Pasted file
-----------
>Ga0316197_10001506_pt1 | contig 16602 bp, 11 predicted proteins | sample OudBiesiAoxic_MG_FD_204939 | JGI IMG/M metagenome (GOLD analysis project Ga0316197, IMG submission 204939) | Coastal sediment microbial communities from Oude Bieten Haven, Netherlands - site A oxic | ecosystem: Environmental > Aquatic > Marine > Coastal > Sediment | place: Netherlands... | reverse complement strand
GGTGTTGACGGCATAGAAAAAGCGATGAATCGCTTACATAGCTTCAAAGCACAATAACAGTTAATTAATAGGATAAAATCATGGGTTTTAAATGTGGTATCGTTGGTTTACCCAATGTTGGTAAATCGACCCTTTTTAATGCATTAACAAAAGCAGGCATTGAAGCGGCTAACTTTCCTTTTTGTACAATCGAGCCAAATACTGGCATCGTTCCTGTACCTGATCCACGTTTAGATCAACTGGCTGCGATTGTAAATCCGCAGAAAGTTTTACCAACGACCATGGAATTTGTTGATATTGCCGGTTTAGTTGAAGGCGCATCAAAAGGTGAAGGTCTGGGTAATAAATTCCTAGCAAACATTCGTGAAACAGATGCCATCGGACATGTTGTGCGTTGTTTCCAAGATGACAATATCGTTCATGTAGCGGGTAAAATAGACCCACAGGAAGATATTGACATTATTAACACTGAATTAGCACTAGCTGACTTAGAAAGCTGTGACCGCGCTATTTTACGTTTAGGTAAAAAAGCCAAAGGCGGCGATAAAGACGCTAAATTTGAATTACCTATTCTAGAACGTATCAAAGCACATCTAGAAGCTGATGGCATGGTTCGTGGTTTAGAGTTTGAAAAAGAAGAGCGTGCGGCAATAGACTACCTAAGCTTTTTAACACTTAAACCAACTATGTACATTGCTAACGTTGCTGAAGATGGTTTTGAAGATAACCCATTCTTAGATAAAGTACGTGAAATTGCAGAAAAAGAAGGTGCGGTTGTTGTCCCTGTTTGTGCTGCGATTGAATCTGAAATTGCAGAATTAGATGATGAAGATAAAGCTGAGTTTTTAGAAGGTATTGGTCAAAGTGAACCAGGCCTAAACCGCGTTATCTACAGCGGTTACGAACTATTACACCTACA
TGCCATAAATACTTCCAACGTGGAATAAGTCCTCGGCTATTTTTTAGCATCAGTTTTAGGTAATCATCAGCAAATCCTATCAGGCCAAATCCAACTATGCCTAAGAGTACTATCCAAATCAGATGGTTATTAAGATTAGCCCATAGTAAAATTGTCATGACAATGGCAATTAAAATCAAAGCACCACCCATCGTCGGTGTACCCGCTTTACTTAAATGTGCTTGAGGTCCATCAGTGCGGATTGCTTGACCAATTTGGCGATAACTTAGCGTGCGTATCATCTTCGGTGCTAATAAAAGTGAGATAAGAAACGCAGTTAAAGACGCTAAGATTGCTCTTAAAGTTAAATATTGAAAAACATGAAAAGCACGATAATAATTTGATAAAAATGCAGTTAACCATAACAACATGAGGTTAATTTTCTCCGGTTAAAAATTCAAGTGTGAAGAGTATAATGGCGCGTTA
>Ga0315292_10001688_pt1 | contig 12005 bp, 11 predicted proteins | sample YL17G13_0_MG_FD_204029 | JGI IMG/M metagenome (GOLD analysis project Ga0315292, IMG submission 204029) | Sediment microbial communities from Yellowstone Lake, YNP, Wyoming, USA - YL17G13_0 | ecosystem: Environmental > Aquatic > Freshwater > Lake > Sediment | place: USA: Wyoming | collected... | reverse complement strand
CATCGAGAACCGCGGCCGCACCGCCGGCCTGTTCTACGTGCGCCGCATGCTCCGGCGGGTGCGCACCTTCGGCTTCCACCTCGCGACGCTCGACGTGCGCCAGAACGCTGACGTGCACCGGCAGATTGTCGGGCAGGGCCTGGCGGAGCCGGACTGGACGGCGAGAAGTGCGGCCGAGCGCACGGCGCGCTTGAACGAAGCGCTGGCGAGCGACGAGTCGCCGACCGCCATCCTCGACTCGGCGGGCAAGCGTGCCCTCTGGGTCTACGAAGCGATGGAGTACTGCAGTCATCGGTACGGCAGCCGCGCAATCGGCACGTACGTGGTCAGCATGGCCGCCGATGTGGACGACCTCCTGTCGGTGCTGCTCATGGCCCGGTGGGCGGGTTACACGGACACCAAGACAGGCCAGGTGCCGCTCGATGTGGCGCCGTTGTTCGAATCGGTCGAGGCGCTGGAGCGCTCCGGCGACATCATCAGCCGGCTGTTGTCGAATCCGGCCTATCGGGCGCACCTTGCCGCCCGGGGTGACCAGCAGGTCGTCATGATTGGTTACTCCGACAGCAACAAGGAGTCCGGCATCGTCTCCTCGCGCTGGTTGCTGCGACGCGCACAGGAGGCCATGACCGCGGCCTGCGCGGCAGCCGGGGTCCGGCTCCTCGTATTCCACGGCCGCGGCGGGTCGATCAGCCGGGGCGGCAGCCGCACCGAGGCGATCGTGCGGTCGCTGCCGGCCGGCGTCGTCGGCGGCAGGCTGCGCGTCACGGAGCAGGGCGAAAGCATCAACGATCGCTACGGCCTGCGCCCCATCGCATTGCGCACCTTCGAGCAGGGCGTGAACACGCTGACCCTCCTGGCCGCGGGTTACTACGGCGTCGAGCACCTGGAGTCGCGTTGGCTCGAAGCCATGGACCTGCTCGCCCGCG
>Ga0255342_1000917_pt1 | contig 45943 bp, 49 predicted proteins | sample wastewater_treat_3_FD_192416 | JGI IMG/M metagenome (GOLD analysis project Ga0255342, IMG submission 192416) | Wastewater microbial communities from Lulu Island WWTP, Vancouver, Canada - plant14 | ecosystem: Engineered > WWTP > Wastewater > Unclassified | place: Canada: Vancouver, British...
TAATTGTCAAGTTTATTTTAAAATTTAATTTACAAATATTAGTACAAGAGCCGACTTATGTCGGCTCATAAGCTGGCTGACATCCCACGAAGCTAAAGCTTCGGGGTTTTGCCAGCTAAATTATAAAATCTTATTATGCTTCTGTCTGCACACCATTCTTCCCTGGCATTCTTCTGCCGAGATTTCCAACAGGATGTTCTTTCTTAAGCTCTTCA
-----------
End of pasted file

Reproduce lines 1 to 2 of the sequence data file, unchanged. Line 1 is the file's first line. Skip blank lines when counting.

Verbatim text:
>Ga0316197_10001506_pt1 | contig 16602 bp, 11 predicted proteins | sample OudBiesiAoxic_MG_FD_204939 | JGI IMG/M metagenome (GOLD analysis project Ga0316197, IMG submission 204939) | Coastal sediment microbial communities from Oude Bieten Haven, Netherlands - site A oxic | ecosystem: Environmental > Aquatic > Marine > Coastal > Sediment | place: Netherlands... | reverse complement strand
GGTGTTGACGGCATAGAAAAAGCGATGAATCGCTTACATAGCTTCAAAGCACAATAACAGTTAATTAATAGGATAAAATCATGGGTTTTAAATGTGGTATCGTTGGTTTACCCAATGTTGGTAAATCGACCCTTTTTAATGCATTAACAAAAGCAGGCATTGAAGCGGCTAACTTTCCTTTTTGTACAATCGAGCCAAATACTGGCATCGTTCCTGTACCTGATCCACGTTTAGATCAACTGGCTGCGATTGTAAATCCGCAGAAAGTTTTACCAACGACCATGGAATTTGTTGATATTGCCGGTTTAGTTGAAGGCGCATCAAAAGGTGAAGGTCTGGGTAATAAATTCCTAGCAAACATTCGTGAAACAGATGCCATCGGACATGTTGTGCGTTGTTTCCAAGATGACAATATCGTTCATGTAGCGGGTAAAATAGACCCACAGGAAGATATTGACATTATTAACACTGAATTAGCACTAGCTGACTTAGAAAGCTGTGACCGCGCTATTTTACGTTTAGGTAAAAAAGCCAAAGGCGGCGATAAAGACGCTAAATTTGAATTACCTATTCTAGAACGTATCAAAGCACATCTAGAAGCTGATGGCATGGTTCGTGGTTTAGAGTTTGAAAAAGAAGAGCGTGCGGCAATAGACTACCTAAGCTTTTTAACACTTAAACCAACTATGTACATTGCTAACGTTGCTGAAGATGGTTTTGAAGATAACCCATTCTTAGATAAAGTACGTGAAATTGCAGAAAAAGAAGGTGCGGTTGTTGTCCCTGTTTGTGCTGCGATTGAATCTGAAATTGCAGAATTAGATGATGAAGATAAAGCTGAGTTTTTAGAAGGTATTGGTCAAAGTGAACCAGGCCTAAACCGCGTTATCTACAGCGGTTACGAACTATTACACCTACA